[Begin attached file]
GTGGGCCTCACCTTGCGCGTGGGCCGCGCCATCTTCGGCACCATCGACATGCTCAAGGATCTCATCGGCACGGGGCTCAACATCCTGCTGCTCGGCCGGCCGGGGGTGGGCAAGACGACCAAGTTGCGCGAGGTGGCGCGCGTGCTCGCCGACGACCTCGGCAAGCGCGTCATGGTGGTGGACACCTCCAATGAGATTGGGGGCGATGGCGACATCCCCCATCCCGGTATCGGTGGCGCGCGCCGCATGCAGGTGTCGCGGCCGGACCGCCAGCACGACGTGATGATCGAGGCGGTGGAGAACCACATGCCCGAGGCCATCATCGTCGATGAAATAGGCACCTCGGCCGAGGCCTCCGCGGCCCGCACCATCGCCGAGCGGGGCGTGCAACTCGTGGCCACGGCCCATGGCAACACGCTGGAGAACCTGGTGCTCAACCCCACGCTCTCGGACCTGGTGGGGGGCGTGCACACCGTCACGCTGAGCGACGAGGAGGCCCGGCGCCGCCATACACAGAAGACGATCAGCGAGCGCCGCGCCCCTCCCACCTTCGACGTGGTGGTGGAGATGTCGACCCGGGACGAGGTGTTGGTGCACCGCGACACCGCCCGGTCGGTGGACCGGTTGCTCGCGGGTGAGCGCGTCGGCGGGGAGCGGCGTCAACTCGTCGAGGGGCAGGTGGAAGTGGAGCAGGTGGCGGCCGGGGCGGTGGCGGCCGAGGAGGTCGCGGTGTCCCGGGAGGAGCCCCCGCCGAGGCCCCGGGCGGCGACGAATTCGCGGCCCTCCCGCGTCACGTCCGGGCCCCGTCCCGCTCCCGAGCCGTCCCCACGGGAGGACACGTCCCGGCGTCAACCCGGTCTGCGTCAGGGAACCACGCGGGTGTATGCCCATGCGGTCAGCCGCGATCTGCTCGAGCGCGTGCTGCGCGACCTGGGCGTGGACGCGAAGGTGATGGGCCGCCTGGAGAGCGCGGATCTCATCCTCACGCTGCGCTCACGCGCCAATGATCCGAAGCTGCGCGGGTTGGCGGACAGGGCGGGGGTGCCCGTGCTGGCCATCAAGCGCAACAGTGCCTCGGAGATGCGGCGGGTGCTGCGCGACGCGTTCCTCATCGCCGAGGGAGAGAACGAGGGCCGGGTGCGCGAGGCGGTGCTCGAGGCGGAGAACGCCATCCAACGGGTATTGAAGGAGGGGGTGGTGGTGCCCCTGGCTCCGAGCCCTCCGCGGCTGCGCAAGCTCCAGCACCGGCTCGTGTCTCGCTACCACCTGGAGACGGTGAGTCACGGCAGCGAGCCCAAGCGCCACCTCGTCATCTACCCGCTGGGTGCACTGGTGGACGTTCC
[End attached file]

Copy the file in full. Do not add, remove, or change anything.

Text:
GTGGGCCTCACCTTGCGCGTGGGCCGCGCCATCTTCGGCACCATCGACATGCTCAAGGATCTCATCGGCACGGGGCTCAACATCCTGCTGCTCGGCCGGCCGGGGGTGGGCAAGACGACCAAGTTGCGCGAGGTGGCGCGCGTGCTCGCCGACGACCTCGGCAAGCGCGTCATGGTGGTGGACACCTCCAATGAGATTGGGGGCGATGGCGACATCCCCCATCCCGGTATCGGTGGCGCGCGCCGCATGCAGGTGTCGCGGCCGGACCGCCAGCACGACGTGATGATCGAGGCGGTGGAGAACCACATGCCCGAGGCCATCATCGTCGATGAAATAGGCACCTCGGCCGAGGCCTCCGCGGCCCGCACCATCGCCGAGCGGGGCGTGCAACTCGTGGCCACGGCCCATGGCAACACGCTGGAGAACCTGGTGCTCAACCCCACGCTCTCGGACCTGGTGGGGGGCGTGCACACCGTCACGCTGAGCGACGAGGAGGCCCGGCGCCGCCATACACAGAAGACGATCAGCGAGCGCCGCGCCCCTCCCACCTTCGACGTGGTGGTGGAGATGTCGACCCGGGACGAGGTGTTGGTGCACCGCGACACCGCCCGGTCGGTGGACCGGTTGCTCGCGGGTGAGCGCGTCGGCGGGGAGCGGCGTCAACTCGTCGAGGGGCAGGTGGAAGTGGAGCAGGTGGCGGCCGGGGCGGTGGCGGCCGAGGAGGTCGCGGTGTCCCGGGAGGAGCCCCCGCCGAGGCCCCGGGCGGCGACGAATTCGCGGCCCTCCCGCGTCACGTCCGGGCCCCGTCCCGCTCCCGAGCCGTCCCCACGGGAGGACACGTCCCGGCGTCAACCCGGTCTGCGTCAGGGAACCACGCGGGTGTATGCCCATGCGGTCAGCCGCGATCTGCTCGAGCGCGTGCTGCGCGACCTGGGCGTGGACGCGAAGGTGATGGGCCGCCTGGAGAGCGCGGATCTCATCCTCACGCTGCGCTCACGCGCCAATGATCCGAAGCTGCGCGGGTTGGCGGACAGGGCGGGGGTGCCCGTGCTGGCCATCAAGCGCAACAGTGCCTCGGAGATGCGGCGGGTGCTGCGCGACGCGTTCCTCATCGCCGAGGGAGAGAACGAGGGCCGGGTGCGCGAGGCGGTGCTCGAGGCGGAGAACGCCATCCAACGGGTATTGAAGGAGGGGGTGGTGGTGCCCCTGGCTCCGAGCCCTCCGCGGCTGCGCAAGCTCCAGCACCGGCTCGTGTCTCGCTACCACCTGGAGACGGTGAGTCACGGCAGCGAGCCCAAGCGCCACCTCGTCATCTACCCGCTGGGTGCACTGGTGGACGTTCC